Despite a coastal location at Pompano Beach, Florida, and a listed night power of 2,2 kilowatts, WHSR is not heard too often at my place. In March 2013, WHSR was heard with a pretty stable signal several nights at Lista This was my first reception of the station since 2005 during my more or less yearly travels to Lista.
Hearing WHSR is one thing, getting a station identification is another one as the station doesn’t carry many IDs. I had to listen to several hours of endless talking in French Creole before catching a definite ID as “Radio Haiti Amerique Internationale”. Although using the slogan “International Entertainment Radio”, the programming of WHSR consists mainly of French Creole programming catering to the Haitian population in South Florida.
Duff Lindsey, Operations Manager, kindly confirmed my audio clip of WHSR with an e-mail.
Lista is a very good QTH for DX-ing Florida stations and many low powered Florida stations have made it to our radios there throughout the years. Conditions towards Florida were not excellent during the January 2011 trip to Lista, but we still managed to hear a couple of new Florida stations. One of the stations which came through one morning with a nice station ID on the top of the hour was WSRF in Fort Lauderdale on 1580 AM.
Chief Engineer Ralph Chambers confirmed my reception with a nice e-mail some days ago. He says the station broadcast with a power of 1000 watts nondirectional at the time I received their signal. WSRF calls itself “The Haitian-American radio station of South Florida” and broadcasts mainly in French Creole.
WINZ is a station which is regularly heard at Lista on 940 kHz, especially after the Montréal station CINW vacated the frequency in January 2010. WINZ was also heard at Lista in January 2011, but had lots of competition from the Mexican station XEQ “La Q 940” much of the time. Ken Charles, Director of AM Programming, confirmed my reception of WINZ with a brief e-mail. WINZ became my verified station number 800 in my QSL “collection”.
WINZ broadcasts with a night power of 10 kilowatts from their towers north of Miami. Currently, the station should be even easier to catch as its night power has been raised to 25 kilowatts under a special temporary authority. WINZ is a Fox Sports affiliate, but also covers local sports of course. The station dubbs itself “The Sports Animal” and has a pretty cool logo (see above).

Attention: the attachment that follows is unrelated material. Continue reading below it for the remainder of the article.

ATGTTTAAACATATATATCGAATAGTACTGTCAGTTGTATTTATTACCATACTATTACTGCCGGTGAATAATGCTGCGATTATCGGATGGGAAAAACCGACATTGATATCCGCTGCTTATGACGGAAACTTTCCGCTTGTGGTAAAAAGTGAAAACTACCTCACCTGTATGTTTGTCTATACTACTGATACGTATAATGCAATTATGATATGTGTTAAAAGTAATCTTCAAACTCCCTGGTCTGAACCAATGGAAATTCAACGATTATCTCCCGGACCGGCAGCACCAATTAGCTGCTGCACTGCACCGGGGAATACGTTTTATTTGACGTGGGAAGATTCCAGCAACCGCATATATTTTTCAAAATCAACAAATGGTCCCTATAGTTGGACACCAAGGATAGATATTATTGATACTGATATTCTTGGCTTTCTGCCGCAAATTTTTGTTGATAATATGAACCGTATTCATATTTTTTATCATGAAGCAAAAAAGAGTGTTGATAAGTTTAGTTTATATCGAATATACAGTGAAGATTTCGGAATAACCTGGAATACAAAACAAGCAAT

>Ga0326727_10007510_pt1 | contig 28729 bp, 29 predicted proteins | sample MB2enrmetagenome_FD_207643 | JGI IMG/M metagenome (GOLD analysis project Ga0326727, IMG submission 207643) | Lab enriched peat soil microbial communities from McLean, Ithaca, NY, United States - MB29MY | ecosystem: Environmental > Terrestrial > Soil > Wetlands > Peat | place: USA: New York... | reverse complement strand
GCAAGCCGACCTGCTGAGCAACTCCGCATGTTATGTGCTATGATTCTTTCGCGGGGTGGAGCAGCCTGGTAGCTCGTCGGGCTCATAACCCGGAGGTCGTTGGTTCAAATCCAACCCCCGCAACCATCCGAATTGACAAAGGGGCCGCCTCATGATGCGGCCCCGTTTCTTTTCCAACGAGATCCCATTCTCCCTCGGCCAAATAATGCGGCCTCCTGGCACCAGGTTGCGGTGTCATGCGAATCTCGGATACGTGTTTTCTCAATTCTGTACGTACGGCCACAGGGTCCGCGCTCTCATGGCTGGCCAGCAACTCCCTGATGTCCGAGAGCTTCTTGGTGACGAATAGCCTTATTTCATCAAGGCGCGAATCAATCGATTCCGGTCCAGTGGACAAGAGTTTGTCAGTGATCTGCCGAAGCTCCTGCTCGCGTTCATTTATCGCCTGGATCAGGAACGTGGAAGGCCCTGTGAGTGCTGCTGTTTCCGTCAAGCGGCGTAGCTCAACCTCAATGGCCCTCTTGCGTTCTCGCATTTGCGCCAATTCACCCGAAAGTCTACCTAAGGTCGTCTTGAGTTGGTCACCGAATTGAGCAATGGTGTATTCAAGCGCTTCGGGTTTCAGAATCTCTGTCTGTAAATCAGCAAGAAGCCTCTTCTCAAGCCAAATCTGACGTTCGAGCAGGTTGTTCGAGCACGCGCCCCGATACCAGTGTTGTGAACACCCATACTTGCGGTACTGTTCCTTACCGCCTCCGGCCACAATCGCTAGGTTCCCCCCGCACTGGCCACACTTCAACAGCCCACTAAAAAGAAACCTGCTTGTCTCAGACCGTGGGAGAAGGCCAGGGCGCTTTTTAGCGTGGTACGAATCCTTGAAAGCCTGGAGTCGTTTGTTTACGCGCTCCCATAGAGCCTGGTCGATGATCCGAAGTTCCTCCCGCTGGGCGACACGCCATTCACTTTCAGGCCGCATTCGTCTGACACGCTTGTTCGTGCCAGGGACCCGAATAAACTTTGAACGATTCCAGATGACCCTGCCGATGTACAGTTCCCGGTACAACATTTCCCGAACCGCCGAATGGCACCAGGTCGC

WFOY is a station which is heard every now and then on 1240 kHz at Lista. Sadly, 1240 kHz often suffers from severe splash from Absolute Radio (xVirgin Radio) on 1242 kHz often spoiling reception of the interesting graveyard frequency of 1240 kHz completely. The most common station on 1240 kHz is definitely CKIM in Newfoundland, usually with VOCM programming. Other stations are rarely heard. I have heard WFOY a couple of times though. Licenced to St. Augustine, Florida, this news and talk station sometimes makes it across the pond despite a very moderate output power of 580 watts. The coastal location and a favourable pattern no doubts help a lot. President Kris Phillips confirmed my reception of WFOY with an e-mail yesterday.
Steve Versnick (see below) also confirmed my reception of WFLA on 970 kHz. WFLA can sometimes be heard with a fair signals in the mornings at my listening post at Lista, usually well below dominant station WZAN in Portland, Maine. WFLA transmits with a night power of 11 kilowatts from its transmitter outside Tampa, Florida. WFLA is a news and talk radio station serving both Tampa, St. Petersburg and Clearwater. My report was for a recording made in October 2008.
620 kHz is a frequency where it is normally only possible to hear CKCM in Newfoundland and Radio Rebelde in Cuba. During my last visit to Lista in January 2011, however, I managed to catch the signal of a couple of other stations on 620 kHz, including WDAE in St. Petersburg, Florida.
WDAE “The Sports Animal” broadcasts with a night power of 5.5 kilowatts. It’s an all sports station. I heard them carrying Fox Sports Radio, but luckily there were also a couple of local identifications. Steve Versnick, Program Director, confirmed my report today with an e-mail.
It was a huge surprise to find WIXC when reviewing the recordings made at Lista in October 2008. This was the very first time this station was logged in Scandinavia according to the authorative KOJE list. Greg Sherlock, General Manager at the station, confimed my reception of the station with a brief e-mail.
At the time I caught their signal, WIXC had a “classic country” format and the station identified as “Wixie 10-60”. That format has now changed into a news talk format. WIXC broadcasts from Titusville, Florida with a night time power of 5 kilowatt. It’s a bit odd that this station is not heard more often giving such a powerful night time effect. Looks like the station has a very unfavourable pattern towards the northeast.